Humor and caricature, which have something reflexive in two pennies of hope, are a pure delight. You have to see Antonio’s mother talking with her hands, waving her arms in all directions, rolling her eyes, playing comedy in her daily life to – try to – fool her neighbor, and you have to benevolently imagine the probable jubilation with which she played something from his life bordering on the limits of plausibility.
The theater in which the characters are placed – in an article by Cinema NotebooksLo Duca speaks of “Greek amphitheater” and summons Shakespeare (5) – does not prevent them from transpiring a poverty, an indigence that it is difficult to judge artificial.
The dignified and powerful humanity that emanates from the inhabitants of Cusano, who literally wet their threadbare shirts under the leadership of Castellani, is more precious than any ideological-political discourse. And we especially remember the presence of the bubbling and moving Carmela, so young and yet so obstinate. Not necessarily distant, mutatis mutandis, from another Carmela… that of the Sicilian episode of Paisà (Roberto Rossellini, 1946).
The words that Antonio utters at the end of the film, addressed to his mother, concerning the help that the Creator will most likely give to humble people like him and like Carmela, ring in our ears not only as an expression of faith, but also as a word of challenge.
1) The error is made, among others, by Jacques Mandelbaum (cf. two pennies of hope : a picturesque look at Calabrian misery”, The worldMarch 30, 2022 – https://www.lemonde.fr/culture/article/2022/03/30/deux-sous-d-espoir-un-regard-picturesque-sur-la-misere-calabraise_6119825_3246.html).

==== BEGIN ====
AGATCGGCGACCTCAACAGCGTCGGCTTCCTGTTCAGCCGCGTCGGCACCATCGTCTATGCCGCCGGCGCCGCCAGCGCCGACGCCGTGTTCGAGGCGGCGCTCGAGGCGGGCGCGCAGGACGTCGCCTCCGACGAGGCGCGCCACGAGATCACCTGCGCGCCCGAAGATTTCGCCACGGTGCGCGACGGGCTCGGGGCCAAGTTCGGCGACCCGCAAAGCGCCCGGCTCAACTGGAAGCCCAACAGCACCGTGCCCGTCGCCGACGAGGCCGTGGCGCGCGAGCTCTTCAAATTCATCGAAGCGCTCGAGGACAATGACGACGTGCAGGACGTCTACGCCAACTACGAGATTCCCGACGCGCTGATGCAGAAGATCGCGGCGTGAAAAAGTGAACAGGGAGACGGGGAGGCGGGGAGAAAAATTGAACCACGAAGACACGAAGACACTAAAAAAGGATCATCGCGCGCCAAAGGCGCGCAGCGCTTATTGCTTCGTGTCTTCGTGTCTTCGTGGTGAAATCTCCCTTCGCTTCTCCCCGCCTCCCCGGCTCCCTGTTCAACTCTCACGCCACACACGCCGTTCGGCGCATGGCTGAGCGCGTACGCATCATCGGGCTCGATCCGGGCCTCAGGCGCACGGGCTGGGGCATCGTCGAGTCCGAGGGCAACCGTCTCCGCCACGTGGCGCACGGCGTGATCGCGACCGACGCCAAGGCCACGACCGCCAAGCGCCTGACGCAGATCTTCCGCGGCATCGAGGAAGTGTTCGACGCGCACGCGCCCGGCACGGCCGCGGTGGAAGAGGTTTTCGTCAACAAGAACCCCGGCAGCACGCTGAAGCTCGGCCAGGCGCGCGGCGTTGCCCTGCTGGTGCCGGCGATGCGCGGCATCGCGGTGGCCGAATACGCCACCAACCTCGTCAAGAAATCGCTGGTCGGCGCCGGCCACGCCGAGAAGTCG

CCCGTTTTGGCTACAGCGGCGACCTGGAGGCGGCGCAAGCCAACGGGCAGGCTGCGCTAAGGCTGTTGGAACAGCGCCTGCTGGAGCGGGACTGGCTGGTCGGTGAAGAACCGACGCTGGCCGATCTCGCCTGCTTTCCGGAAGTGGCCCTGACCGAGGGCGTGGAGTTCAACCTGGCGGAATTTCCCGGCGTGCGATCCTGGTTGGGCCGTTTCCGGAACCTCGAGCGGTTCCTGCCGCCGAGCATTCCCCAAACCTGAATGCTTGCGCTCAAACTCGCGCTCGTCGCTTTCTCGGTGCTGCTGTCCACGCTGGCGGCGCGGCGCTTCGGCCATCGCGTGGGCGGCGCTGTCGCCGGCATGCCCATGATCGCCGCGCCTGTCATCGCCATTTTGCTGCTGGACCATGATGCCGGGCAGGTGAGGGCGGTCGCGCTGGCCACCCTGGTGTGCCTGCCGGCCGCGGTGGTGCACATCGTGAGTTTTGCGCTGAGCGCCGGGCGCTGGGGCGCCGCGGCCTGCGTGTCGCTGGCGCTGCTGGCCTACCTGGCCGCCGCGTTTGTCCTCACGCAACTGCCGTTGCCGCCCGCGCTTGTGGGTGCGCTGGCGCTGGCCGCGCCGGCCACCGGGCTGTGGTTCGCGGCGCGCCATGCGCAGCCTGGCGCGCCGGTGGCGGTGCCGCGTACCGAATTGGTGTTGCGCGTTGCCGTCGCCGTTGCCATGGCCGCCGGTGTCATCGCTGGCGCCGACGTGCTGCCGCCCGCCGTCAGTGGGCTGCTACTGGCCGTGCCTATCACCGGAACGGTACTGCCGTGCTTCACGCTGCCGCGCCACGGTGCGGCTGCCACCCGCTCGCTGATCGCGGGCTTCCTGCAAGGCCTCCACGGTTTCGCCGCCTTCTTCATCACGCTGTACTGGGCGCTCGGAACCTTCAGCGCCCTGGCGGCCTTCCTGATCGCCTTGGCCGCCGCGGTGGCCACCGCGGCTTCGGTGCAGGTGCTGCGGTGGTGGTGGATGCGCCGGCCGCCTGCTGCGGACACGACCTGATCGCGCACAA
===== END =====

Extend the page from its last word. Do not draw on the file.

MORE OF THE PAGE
It should be noted that if Mandelbaum speaks of Calabria while the action of the film takes place in Campania, it is because the actor who plays the main male character and whose “personal story” inspired the filmmaker was from this region. region.
2) Marie-Claire Solleville, who assisted Renato Castellani in his work, spoke at length about Maria Fiore in a text published in the Cinema Notebooks (n°15, September 1952, pp.52 to 58).
3) See Giuseppe De Santis, in Movie theaterDecember 25, 1942. Reproduced in Nel corso del’ 42Archivio Nazionale Cinematografico della Resistenza, Regione Piemonte, 1990, p.27.
4) See Guido Aristarco in Movie theateranno V, n°84, April 15, 1952. Reproduced in Millenovencento52Archivio Nazionale Cinematografico della Resistenza, Regione Piemonte, 1999, pp.29 to 32.
In a shorter text published in the Cinema NotebooksGuido Aristarco, if he does not hide what he considers to be the limits of the film, highlights its qualities: a “ example of humanity “, a portrait ” perennial ” of the ” street misery and Neapolitan ways of life ” (cf. Cinema Notebooksn°14, July-August 1952, pp.56 to 58).
5) See Lo Duca, in Cinema Notebooksn°13, June 1952, pp.26 to 28.
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Renato Castellani – “Two pennies of hope” (1952)